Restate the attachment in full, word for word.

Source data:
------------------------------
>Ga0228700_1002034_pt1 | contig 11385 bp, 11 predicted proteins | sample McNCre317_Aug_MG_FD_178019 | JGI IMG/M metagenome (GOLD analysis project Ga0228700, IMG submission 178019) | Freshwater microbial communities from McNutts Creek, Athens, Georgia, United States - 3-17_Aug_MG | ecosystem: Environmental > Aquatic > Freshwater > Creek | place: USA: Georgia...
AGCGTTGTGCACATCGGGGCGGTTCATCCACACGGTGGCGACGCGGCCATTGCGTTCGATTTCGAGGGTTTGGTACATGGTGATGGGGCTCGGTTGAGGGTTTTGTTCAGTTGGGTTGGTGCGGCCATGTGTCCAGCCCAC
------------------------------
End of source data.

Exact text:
>Ga0228700_1002034_pt1 | contig 11385 bp, 11 predicted proteins | sample McNCre317_Aug_MG_FD_178019 | JGI IMG/M metagenome (GOLD analysis project Ga0228700, IMG submission 178019) | Freshwater microbial communities from McNutts Creek, Athens, Georgia, United States - 3-17_Aug_MG | ecosystem: Environmental > Aquatic > Freshwater > Creek | place: USA: Georgia...
AGCGTTGTGCACATCGGGGCGGTTCATCCACACGGTGGCGACGCGGCCATTGCGTTCGATTTCGAGGGTTTGGTACATGGTGATGGGGCTCGGTTGAGGGTTTTGTTCAGTTGGGTTGGTGCGGCCATGTGTCCAGCCCAC